photography, Western Michigan University

Zoie Uznis

Zoie Uznis
ART 5480: Photography Workshop
Digital Collage; 11″ X 14″
Amount in Series: 8

In today’s society women are not only scrutinized but also objectified. Women are conditioned to be more critical of their looks and actions than men. Men are conditioned to promote and execute this criticality. A man’s actions and decisions do not reflect directly back onto himself; they are more of a response to a situation. A woman’s choices are a direct reflection of her character. As long as the woman appeals to the man, she is considered a success to both herself and her male spectators.

When the theorist Laura Mulvey uses her coined term “the male gaze” she is implicating her idea that the cinematic experience promotes the “to-be-looked-at-ness” that female characters exude. She describes the gaze as both voyeuristic and fetishistic. Voyeuristic in the sense that the female character is no more than a walking, talking prop with the sole purpose of visual consumption or pleasure. The female is seen as fetishistic as well, constantly reminding the male-minded viewer of their sexual need for a woman.

My images play on these ideas presented by Mulvey. I play on the idea of domesticity and female roles and how women in vintage imagery are usually represented as a sexual conquest or homemaker. I hope to leave the viewer feeling a sense of discomfort as my images either literally stare back at them or shield themselves from the viewers judgemental and consuming gaze.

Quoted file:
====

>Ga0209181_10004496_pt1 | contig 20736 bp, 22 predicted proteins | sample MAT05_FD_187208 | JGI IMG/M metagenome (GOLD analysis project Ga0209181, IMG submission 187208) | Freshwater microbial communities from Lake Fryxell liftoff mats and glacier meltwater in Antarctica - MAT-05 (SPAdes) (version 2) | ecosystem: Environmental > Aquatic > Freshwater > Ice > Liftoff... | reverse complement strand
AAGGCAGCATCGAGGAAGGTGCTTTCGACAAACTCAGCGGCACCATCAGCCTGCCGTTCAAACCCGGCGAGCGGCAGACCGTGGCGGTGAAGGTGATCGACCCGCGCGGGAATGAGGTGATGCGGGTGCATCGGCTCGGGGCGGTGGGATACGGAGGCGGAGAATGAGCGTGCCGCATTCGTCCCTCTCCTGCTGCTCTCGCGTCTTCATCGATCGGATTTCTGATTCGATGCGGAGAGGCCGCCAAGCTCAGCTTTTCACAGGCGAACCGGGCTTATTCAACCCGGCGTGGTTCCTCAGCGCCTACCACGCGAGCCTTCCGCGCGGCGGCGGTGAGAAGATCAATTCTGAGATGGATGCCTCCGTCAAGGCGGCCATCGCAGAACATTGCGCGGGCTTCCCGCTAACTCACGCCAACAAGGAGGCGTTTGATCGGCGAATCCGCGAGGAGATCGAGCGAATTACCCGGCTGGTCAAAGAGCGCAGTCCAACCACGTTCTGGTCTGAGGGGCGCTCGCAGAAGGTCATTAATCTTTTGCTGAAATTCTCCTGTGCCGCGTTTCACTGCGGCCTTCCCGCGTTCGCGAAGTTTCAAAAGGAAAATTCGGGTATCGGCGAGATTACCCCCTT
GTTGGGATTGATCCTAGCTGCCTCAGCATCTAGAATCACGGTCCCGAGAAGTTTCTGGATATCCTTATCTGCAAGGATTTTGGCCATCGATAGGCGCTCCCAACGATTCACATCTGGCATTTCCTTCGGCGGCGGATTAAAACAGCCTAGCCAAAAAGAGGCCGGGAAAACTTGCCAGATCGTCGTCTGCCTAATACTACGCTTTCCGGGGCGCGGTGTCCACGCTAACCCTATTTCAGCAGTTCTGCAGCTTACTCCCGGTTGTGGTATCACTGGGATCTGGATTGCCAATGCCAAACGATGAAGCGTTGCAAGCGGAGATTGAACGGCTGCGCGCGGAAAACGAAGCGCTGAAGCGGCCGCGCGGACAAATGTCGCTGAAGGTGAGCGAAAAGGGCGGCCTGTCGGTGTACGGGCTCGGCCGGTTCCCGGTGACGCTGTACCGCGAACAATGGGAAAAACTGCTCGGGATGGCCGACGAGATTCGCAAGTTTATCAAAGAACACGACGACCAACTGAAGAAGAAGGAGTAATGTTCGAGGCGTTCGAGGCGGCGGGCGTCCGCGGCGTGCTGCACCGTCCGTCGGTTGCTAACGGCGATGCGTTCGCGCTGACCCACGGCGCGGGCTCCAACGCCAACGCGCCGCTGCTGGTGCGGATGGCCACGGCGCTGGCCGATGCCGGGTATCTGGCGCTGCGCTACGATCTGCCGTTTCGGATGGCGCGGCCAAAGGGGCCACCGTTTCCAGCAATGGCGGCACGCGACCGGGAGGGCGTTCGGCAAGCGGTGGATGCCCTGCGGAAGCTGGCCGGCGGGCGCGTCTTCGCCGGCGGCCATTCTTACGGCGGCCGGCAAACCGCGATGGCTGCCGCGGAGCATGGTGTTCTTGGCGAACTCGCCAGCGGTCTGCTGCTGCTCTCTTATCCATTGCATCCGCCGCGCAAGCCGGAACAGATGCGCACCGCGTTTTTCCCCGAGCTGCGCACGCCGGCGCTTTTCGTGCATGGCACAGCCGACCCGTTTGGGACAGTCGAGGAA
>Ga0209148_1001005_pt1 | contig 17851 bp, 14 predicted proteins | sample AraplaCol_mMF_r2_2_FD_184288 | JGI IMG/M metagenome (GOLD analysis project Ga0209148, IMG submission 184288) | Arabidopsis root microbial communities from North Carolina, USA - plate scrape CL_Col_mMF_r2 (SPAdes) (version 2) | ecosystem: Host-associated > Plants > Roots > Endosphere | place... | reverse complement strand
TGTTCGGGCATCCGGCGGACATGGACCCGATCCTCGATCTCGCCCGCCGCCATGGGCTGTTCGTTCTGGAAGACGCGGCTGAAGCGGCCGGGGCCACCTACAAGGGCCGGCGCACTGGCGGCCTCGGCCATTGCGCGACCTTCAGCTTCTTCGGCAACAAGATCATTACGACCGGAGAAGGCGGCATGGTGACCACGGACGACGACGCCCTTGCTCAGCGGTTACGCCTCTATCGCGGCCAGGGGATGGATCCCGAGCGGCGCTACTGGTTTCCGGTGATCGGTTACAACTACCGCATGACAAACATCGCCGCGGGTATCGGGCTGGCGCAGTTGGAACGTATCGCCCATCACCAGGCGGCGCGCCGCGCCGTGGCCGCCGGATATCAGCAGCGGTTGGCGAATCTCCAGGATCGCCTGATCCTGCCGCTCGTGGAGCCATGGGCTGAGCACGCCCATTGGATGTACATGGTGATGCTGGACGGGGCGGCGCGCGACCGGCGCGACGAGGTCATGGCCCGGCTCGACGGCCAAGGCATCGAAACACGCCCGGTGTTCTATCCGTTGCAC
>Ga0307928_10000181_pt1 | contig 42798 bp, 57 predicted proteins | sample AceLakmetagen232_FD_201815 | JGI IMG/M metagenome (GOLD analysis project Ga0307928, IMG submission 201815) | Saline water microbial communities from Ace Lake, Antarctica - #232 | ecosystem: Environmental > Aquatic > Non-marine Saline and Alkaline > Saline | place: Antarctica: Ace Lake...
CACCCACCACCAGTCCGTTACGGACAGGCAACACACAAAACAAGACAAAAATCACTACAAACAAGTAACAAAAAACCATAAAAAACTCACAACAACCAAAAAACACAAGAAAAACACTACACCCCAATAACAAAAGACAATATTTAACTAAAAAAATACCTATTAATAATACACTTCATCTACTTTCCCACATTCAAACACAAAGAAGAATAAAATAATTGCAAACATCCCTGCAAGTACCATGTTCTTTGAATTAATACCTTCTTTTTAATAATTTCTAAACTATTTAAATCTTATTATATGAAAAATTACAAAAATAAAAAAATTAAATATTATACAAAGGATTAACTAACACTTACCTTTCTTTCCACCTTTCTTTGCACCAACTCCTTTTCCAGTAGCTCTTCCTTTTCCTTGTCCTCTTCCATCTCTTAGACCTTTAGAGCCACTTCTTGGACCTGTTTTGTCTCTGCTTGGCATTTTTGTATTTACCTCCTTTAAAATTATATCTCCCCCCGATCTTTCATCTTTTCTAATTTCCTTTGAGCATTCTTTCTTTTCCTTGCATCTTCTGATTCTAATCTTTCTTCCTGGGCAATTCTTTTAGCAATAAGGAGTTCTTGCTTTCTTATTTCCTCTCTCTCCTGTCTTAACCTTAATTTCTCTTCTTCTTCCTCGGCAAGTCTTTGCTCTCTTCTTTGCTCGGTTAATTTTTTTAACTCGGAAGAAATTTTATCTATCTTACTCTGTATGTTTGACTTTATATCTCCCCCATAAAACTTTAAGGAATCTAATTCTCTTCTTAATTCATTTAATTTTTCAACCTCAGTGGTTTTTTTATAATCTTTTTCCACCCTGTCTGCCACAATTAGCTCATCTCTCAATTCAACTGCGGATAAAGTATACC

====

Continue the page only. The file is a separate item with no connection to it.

photography, Western Michigan University

Ashley Huss

Ashley Huss
ART 5480: Photography Workshop
Digital Prints; 60″ x 20″
When I Grow Up… Series of around 30

“Being a student athlete here has taught me what I wanted to be when I grow up. A productive member of society.” This was said by Laura Stewart, a past softball player from 2000-2004, and was inducted into the WMU Hall of Fame in 2017. This has also been a theme of the current student athletes that are included in this show. This series shows how these students education helps with their athletic career and future outside of their sport.

I accomplished this by getting a hold of students and coaches for volunteers. I do this because I am looking for the athletes that want to talk about their future and are genuinely excited for their next step. The age in students range from juniors to seniors who are preparing for life after collage.

Before the athletes came into the studio I asked them what their majors where and what their plans were for life after college. Then I asked them to bring a couple things with them when they came in for their pictures. The supplied two of their uniforms with the objects from their sport, and an outfit as well as props representing their career choice and major.

I am constantly thinking about my future and how what I am doing in my life right now is preparing me for the best possible outcome. By pursuing this project I feel like I have brought attention to the truth of students caring about their future and not just becoming professional athletes one day. When we were kids, we were always asked, “what do you want to be when you grow up?” The answer would most commonly be, “famous.” How when I ask these athletes the same question, the answer does not match.